Yes, exactly, and many have not formalised their businesses. Some of them are not even engaged, in that they may be running a very large business, but do so very informally, where someone may simply keep records in their head, which becomes their ‘computer’. For these people to be able to access financial services becomes very challenging. Banks are now putting much effort behind addressing this challenge, and many banks currently have education programmes aimed at SMEs, by organising meetings and providing training free of charge; for instance, on how to formalise their businesses, in order to access banking services.

SMEs are certainly driving the country’s economy, and if we look at employment records, you will see that SMEs contribute the largest share of the country’s employment.

We understand that Maendeleo Bank was the 51st to open in the country, in 2013, and you listed yourselves on the DSE Alternative Market. Three years on from that, what is now Maendeleo’s next step and your development strategy going forward?

The next step is to go for an IPO, in order for the bank to raise enough capital to open branches across the country. Our five-year strategy from 2016 to 2020 aims to 1) open at least 9 new branches across the country, 2) raise capital to the tune of USD 7 million, which equates to approximately TZS 15 billion. We would then qualify for fully commercial banking status and be able to open branches all over the country.

We expect our profitability positions by the end of these five years to be no less than USD 2 million. Such are our plans, and in this regard we have already begun to reach out to our prospective investors, in order to assess whether we will be able to go for an IPO next year. It was in fact very impressive for the bank to be country’s pioneer, in terms of being listed at Dar es Salaam Stock Exchange through the Enterprise Growth Market window shortly after opening its doors to the public. We opened on September 9th, 2013, and we were already listed on November 5th, 2013. The normal requirement for listing is for any bank or company to have been in operation for at least 3 years, in addition to demonstrating a positive track record, which is needed to attract investors to invest in the bank in question. But through a number of initiatives done by the government through Capital Market and Securities Authority, designed to encourage small and medium enterprises, the government has sought to back those with good ideas and brilliant business proposals, but unable to secure capital, by allowing them to go to the public, in order to attract capital and partner with them in their business. Maendeleo Bank was the first to take advantage of this approach.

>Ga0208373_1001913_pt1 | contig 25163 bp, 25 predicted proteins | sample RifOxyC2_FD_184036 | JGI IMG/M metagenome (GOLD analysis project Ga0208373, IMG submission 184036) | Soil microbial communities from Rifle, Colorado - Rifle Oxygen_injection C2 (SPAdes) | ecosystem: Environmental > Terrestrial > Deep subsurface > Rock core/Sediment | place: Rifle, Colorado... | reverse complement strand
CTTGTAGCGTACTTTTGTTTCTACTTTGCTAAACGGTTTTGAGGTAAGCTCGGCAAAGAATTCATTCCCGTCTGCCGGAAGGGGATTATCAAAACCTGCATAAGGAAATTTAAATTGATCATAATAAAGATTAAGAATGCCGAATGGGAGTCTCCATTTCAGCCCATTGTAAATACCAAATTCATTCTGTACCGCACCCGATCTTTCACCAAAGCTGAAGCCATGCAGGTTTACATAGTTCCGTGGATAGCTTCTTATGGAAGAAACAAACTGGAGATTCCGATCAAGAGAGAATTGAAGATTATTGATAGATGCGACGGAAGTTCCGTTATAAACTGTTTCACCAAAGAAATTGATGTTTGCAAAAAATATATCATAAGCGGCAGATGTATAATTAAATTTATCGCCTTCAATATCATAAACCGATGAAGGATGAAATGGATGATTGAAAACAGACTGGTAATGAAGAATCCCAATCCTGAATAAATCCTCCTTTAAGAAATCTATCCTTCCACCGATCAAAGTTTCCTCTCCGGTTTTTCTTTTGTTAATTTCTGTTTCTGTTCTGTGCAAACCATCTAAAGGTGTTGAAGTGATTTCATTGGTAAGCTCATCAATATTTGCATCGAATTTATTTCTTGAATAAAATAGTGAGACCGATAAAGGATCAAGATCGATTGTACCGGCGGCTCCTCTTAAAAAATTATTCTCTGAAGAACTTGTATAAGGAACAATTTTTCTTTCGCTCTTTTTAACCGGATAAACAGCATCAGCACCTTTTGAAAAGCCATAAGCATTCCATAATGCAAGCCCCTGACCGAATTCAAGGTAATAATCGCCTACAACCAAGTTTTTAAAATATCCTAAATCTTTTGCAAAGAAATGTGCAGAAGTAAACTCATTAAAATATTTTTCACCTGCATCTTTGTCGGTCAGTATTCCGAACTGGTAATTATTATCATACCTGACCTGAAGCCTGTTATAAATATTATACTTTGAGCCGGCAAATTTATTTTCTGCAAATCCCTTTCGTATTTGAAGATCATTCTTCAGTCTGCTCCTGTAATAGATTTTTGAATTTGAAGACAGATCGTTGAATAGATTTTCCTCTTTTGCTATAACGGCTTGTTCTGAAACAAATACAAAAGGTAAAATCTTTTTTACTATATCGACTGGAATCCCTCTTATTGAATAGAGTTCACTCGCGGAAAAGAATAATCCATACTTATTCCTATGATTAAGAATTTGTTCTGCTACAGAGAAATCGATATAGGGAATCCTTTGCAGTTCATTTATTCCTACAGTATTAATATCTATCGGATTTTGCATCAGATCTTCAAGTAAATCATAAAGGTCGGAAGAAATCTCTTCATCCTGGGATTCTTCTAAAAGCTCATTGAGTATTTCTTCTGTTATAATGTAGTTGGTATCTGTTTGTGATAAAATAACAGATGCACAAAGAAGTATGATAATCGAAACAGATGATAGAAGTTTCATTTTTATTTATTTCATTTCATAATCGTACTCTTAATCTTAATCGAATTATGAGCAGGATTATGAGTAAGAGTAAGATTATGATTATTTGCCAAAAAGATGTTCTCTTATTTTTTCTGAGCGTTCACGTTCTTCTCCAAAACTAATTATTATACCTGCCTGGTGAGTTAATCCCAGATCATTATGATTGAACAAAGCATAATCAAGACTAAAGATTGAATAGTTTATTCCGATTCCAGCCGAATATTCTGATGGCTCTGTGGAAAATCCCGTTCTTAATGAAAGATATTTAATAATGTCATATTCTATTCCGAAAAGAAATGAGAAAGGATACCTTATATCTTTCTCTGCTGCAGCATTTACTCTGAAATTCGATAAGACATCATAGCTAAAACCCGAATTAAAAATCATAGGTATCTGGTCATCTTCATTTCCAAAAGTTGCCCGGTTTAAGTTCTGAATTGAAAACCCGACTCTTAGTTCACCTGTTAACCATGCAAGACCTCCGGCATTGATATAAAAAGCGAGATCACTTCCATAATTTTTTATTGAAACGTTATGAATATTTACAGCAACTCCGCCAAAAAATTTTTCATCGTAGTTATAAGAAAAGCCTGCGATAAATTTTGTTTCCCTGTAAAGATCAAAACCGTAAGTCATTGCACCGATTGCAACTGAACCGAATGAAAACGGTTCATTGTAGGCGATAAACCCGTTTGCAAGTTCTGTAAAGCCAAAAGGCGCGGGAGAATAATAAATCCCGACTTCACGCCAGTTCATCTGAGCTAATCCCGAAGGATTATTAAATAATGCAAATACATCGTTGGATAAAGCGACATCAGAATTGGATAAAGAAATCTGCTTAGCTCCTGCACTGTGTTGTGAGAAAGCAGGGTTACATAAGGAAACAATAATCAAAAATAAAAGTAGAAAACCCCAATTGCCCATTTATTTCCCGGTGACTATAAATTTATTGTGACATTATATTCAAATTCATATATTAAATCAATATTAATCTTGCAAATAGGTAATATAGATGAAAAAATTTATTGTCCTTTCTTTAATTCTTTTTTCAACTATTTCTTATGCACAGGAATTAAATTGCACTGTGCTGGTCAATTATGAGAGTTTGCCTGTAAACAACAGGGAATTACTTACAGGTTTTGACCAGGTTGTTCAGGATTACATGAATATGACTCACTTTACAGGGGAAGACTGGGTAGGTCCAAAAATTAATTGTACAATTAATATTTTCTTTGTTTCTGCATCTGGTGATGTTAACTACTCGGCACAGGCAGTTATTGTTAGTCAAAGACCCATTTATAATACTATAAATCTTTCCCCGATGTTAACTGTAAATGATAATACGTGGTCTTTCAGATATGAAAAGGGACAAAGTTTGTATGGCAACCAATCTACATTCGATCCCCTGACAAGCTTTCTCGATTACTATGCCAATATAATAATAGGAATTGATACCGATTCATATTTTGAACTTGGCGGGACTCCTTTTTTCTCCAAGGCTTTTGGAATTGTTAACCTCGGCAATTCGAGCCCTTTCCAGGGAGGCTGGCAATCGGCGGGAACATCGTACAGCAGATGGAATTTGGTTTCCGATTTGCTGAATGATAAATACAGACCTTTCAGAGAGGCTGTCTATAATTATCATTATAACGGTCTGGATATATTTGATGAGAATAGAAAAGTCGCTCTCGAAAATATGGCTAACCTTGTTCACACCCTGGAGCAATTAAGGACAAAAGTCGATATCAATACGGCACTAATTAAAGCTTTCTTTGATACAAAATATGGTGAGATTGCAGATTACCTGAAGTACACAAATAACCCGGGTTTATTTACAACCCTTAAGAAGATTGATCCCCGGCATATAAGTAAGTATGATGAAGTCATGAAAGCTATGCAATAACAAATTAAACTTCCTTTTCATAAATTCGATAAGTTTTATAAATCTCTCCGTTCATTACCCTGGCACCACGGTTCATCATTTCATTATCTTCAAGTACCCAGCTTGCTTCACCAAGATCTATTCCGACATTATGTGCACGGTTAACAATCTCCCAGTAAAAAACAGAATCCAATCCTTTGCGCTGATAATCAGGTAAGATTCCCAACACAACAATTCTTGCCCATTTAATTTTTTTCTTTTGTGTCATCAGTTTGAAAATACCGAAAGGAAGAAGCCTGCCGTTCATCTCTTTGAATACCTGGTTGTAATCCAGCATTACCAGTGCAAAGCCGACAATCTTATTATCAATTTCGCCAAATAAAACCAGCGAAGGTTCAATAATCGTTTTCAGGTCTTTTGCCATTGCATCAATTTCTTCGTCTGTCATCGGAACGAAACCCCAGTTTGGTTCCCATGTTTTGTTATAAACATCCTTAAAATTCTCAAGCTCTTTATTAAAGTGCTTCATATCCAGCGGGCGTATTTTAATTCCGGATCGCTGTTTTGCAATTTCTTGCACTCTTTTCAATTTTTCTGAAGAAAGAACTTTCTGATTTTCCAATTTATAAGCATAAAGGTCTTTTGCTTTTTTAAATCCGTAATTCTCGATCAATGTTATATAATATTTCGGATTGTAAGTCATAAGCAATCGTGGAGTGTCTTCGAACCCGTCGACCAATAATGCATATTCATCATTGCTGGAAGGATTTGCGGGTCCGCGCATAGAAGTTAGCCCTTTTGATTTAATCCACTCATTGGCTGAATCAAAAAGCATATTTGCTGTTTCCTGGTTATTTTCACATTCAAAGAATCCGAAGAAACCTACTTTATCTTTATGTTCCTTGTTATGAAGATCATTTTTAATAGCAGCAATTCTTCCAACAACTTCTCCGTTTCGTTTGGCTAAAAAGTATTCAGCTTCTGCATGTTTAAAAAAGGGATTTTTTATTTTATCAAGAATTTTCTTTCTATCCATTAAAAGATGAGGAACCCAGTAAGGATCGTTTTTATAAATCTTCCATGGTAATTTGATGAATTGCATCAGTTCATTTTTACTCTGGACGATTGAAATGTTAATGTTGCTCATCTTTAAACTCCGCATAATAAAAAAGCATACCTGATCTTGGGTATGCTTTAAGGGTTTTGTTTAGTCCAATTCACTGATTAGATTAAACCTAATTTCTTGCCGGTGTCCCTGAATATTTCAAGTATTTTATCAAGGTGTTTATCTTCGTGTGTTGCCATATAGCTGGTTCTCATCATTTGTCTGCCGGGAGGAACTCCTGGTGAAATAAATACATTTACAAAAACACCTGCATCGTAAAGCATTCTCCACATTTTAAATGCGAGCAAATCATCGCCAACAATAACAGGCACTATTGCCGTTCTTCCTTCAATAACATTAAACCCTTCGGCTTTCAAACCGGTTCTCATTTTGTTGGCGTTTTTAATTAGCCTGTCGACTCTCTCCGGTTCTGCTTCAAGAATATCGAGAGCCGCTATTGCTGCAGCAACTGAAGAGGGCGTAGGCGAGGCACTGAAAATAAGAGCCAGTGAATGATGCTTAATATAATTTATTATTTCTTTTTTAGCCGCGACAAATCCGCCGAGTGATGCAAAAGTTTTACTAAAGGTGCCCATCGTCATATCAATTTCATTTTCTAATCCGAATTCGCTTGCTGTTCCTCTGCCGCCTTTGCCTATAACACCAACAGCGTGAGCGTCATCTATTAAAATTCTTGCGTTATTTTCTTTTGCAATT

Maendeleo Bank was the 51st bank to open in Tanzania in 2013
Maendeleo Bank was the 51st bank to open in Tanzania in 2013

This must have been very over-subscribed at the time?

Yes, it was certainly over-subscribed; and what is very interesting is that, as we sit here and talk about it, this was a historic moment: here was a new bank, which opened in 2013 and was listed on the DSE that same year.